Axel playing with Russian Legion in 2012 - photo by Erik Chateau


How tall are you?
165cm (5' 5")


Do you know how fast you are?
Faster than Kevin Coulm in a 20m sprint that’s all I know!


What other sports did you play? Still play any?
I used to play a lot of Rink-hockey, it’s basically playing hockey with quad roller. I also used to do some motocross because my big brother was really involved in it, but it just wasn’t my thing. When I started to play paintball, I just stopped all my other activities to have more time on the paintball field.


What was it like switching to paintball where being shorter than average was an advantage?
Being shorter definitely makes you a harder target to hit. It was just cool that I was harder to catch compared to some other guys, I feel it makes me able to make some moves that other people can’t because of their height.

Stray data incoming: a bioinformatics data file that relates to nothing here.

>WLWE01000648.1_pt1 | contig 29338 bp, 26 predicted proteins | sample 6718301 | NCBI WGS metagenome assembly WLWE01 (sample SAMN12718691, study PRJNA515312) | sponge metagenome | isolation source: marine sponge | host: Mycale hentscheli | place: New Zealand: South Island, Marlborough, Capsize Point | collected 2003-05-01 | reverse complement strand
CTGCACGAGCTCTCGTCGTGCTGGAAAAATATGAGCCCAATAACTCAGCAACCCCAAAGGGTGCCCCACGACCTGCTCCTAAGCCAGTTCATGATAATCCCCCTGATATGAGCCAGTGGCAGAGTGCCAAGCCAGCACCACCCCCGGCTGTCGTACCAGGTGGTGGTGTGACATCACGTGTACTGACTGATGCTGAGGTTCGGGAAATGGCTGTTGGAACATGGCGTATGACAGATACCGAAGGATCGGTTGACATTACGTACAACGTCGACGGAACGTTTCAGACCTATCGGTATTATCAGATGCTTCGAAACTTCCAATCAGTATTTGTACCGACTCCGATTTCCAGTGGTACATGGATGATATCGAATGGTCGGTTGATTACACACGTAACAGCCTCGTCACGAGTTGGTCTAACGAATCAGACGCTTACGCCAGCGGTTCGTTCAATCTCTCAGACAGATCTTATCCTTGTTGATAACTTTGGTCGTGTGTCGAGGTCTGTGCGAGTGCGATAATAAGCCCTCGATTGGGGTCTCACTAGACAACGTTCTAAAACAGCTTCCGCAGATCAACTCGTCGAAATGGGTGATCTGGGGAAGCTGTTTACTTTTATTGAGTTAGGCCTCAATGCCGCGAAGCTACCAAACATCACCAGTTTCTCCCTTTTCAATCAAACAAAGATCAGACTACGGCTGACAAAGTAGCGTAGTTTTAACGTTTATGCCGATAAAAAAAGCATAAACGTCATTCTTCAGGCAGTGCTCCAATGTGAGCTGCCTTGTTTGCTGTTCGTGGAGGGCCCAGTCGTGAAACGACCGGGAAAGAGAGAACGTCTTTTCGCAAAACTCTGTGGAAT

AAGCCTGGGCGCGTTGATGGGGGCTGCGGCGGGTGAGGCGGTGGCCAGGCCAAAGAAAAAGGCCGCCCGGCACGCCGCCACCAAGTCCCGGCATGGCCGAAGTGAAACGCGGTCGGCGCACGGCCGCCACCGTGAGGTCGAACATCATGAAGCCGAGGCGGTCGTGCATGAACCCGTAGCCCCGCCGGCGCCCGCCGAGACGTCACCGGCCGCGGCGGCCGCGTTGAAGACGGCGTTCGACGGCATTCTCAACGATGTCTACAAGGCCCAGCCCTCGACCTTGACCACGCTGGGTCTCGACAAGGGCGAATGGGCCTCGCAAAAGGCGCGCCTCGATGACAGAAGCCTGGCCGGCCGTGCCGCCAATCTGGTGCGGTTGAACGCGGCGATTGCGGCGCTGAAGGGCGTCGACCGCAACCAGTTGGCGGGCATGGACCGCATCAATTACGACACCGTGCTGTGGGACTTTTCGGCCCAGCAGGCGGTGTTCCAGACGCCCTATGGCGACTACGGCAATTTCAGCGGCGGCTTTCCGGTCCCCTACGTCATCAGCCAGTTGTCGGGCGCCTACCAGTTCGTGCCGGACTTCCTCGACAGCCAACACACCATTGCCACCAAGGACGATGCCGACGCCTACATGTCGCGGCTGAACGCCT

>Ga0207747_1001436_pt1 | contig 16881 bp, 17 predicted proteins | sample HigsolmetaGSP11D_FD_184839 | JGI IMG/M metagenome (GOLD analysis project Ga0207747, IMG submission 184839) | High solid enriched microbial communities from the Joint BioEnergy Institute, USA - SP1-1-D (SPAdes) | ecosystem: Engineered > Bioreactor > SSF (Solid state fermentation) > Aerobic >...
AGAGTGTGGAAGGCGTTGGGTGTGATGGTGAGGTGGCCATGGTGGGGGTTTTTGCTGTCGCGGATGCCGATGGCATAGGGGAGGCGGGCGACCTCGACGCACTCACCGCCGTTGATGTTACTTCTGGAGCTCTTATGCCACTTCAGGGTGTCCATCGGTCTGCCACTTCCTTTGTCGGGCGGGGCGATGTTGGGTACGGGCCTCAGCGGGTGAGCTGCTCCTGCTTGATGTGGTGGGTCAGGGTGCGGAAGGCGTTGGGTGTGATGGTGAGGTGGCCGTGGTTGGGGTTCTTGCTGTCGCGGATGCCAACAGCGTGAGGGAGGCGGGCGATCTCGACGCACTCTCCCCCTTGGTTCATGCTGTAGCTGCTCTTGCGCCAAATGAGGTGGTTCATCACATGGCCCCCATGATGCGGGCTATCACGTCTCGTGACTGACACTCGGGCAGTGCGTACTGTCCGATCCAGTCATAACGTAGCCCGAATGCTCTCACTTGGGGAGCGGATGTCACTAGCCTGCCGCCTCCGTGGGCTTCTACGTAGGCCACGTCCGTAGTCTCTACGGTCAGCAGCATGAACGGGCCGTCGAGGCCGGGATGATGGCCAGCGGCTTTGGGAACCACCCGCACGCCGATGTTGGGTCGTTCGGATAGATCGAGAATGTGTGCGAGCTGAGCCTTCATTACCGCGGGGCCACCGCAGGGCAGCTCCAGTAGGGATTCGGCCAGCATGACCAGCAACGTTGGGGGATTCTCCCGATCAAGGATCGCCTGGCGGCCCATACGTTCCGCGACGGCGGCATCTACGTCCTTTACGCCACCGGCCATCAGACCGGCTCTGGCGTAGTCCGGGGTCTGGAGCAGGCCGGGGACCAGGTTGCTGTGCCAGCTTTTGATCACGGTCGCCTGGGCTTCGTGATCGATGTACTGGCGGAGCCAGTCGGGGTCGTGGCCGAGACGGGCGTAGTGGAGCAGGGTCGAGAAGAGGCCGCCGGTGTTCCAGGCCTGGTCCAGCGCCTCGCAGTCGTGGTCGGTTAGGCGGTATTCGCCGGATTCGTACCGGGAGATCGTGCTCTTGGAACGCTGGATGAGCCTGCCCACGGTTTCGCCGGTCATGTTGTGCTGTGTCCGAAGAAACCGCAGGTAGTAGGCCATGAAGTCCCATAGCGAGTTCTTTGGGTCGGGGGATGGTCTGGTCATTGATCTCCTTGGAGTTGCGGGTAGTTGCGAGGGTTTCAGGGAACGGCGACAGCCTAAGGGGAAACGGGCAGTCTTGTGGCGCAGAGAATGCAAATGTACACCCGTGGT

What’s the coolest place you have visited due to paintball?
There are definitely some cool places I’ve visited for paintball. Las Vegas was cool because of you know, all the chaos going on over there. Langkawi in Malaysia is pretty amazing too. The first year we went there it was not touristy at all and the island was just awesome and way different than France. There have been so many places where paintball has brought me, it just a cool journey with my friends around the world, enjoying every location one by one.


What do you do for a living?
I work for Drom paintball as a Sales manager. It’s a great option for me too keep playing paintball as intensively as I’m doing it right now. Leaving work for NXL and Millennium takes a tons of time and Drom is the best solution for me to have a job that suits that travel routine. Moreover, working in the paintball market is very cool for me, this is something I am passionate for and it’s a pleasure to work in this sector.


Do you have any major hobbies?
My major hobby is definitely playing paintball, and hanging out with the guys on the team. I like to try different things in sports to enjoy.